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[greenyes] Radioactive recycling
Radioactive Recycling

If the Department of Energy has its way, the nation's nuclear garbage
could end up in everyday items like bicycles, frying pans, and baby

by Susan Q. Stranahan
July/August 2002

From the air, the East Tennessee Technology Park looks like clusters
of enormous Wal-Marts, sprawling across 4,700 acres in the rural
countryside west of Knoxville. But for decades the Oak Ridge complex
had a more ominous name -- the K-25 site. Its mission: to produce
highly enriched uranium for nuclear weapons.

Today, the facility contains tons of contaminated junk -- machinery,
metal, concrete, and tools -- some of which will remain radioactive
for generations. Faced with a massive cleanup, the Department of
Energy has come up with an ingenious plan to get rid of the slightly
radioactive scrap: "recycle" the metal and sell it for reuse. Both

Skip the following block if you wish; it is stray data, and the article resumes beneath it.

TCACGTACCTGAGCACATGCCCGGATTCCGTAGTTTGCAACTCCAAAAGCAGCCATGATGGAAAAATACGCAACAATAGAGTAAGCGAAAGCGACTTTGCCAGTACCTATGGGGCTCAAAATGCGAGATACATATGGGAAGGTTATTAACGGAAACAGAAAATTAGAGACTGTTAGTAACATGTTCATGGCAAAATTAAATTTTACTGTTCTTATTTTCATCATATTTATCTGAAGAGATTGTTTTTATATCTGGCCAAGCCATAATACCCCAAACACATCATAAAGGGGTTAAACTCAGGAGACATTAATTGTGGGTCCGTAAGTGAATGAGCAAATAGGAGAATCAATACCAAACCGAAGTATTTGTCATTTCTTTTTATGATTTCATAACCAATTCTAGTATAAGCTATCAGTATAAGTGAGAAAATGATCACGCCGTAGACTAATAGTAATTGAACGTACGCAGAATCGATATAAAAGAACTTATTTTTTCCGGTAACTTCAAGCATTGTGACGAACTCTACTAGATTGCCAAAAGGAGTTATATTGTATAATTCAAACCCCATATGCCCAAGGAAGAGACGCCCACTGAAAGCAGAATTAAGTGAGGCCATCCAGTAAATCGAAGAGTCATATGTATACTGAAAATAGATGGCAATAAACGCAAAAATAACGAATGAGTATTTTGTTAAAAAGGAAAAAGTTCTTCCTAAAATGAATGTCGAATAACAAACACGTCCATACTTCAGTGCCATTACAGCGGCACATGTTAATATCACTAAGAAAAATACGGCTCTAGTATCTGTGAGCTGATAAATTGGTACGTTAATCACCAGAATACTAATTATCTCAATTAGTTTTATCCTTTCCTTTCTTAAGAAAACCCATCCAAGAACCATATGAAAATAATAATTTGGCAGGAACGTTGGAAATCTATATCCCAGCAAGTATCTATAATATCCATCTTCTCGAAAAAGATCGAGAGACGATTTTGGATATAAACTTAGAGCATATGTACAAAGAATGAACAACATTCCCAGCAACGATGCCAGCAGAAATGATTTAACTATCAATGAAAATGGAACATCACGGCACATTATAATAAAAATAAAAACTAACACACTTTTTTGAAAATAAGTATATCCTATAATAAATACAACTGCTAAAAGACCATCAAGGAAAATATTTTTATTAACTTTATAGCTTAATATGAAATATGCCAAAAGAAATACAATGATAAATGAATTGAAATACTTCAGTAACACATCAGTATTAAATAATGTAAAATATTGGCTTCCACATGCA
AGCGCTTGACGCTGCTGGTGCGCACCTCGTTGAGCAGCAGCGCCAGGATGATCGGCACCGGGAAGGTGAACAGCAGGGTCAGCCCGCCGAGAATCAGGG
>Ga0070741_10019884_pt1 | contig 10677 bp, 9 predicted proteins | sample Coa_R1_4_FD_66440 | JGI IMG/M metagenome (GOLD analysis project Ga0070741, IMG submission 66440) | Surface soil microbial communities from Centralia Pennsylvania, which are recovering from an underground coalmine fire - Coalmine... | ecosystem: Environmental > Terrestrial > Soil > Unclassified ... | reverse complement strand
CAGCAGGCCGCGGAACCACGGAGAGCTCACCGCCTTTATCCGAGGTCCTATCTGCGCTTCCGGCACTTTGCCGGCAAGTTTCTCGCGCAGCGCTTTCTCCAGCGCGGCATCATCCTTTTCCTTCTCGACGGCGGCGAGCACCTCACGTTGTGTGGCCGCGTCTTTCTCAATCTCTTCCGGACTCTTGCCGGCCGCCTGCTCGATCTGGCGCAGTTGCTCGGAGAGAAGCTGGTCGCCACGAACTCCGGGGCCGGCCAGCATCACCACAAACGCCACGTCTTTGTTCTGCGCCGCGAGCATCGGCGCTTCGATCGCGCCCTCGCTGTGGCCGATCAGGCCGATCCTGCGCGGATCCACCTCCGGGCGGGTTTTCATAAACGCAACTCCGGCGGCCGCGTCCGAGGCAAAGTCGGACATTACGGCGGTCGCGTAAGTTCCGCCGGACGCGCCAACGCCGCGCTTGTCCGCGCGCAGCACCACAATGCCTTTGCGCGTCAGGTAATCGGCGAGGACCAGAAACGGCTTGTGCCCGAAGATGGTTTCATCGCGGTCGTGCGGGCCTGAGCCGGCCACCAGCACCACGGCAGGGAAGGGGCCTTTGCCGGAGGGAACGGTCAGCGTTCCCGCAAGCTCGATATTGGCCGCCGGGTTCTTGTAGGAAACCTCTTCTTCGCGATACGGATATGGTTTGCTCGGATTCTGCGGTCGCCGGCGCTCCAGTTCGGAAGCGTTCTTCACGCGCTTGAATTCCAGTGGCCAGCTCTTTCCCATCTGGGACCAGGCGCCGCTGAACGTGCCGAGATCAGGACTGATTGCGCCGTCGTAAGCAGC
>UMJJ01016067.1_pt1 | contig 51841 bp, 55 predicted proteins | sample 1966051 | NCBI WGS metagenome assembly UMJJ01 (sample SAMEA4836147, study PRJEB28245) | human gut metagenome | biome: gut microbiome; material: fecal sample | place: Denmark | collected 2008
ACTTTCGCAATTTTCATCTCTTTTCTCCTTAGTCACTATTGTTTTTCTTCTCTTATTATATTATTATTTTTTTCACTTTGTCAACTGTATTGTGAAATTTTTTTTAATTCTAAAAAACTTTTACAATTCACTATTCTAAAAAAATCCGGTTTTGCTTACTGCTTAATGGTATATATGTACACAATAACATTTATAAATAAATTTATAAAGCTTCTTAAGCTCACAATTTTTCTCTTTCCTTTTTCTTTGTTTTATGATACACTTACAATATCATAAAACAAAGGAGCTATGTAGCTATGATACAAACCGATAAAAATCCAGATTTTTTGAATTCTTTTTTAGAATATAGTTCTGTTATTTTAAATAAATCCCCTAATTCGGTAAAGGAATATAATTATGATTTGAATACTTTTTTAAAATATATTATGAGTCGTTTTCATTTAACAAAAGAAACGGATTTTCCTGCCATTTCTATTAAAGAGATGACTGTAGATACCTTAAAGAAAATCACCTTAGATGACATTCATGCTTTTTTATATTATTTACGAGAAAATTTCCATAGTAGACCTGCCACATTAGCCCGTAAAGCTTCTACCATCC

the DOE and the Nuclear Regulatory Commission (NRC) are quietly
revising rules that would allow millions of tons of radioactive
garbage at the nationÕs weapons facilities and nuclear reactors to be
converted into consumer products and building materials. Under the
plan, the leftover metal could end up in baby strollers, bikes,
frying pans, engine blocks, and I-beams.
Radioactive Recycling updates:
Updated April 1, 2003 - (online newspaper)
BNFL works 24/7 for 2004 finish
Cleanup bout: Official says DOE and BNFL fought "left and right," but
now on the straight and narrow.

by R. Cathey Daniels
Oak Ridger staff

Workers continue around the clock action at the K-25 site as BNFL,
Inc. hits another milestone this week.

.....Howard noted that the fixed-price project has been a cost-saver
for DOE. However, Howard also said DOE paid about $300,000 to buy
back scrap metal from BNFL following a government moratorium on metal
recycling. In addition, DOE pays about $60,000 per month in
maintenance costs for the metal, according to Howard.
A millirem (or milli roentgen equivalent in man or mammals) is a unit
for measuring absorbed doses of radiation. For comparison, the
average yearly dose to U.S. citizens from all sources of natural
background radiation is 300 millirem.
...Source - OakRidger online
Where does this stand now?

US Nuclear Regulatory Commission Link
Current News -

Your shorter link is:

Post from the Nuclear Monitor November 2002

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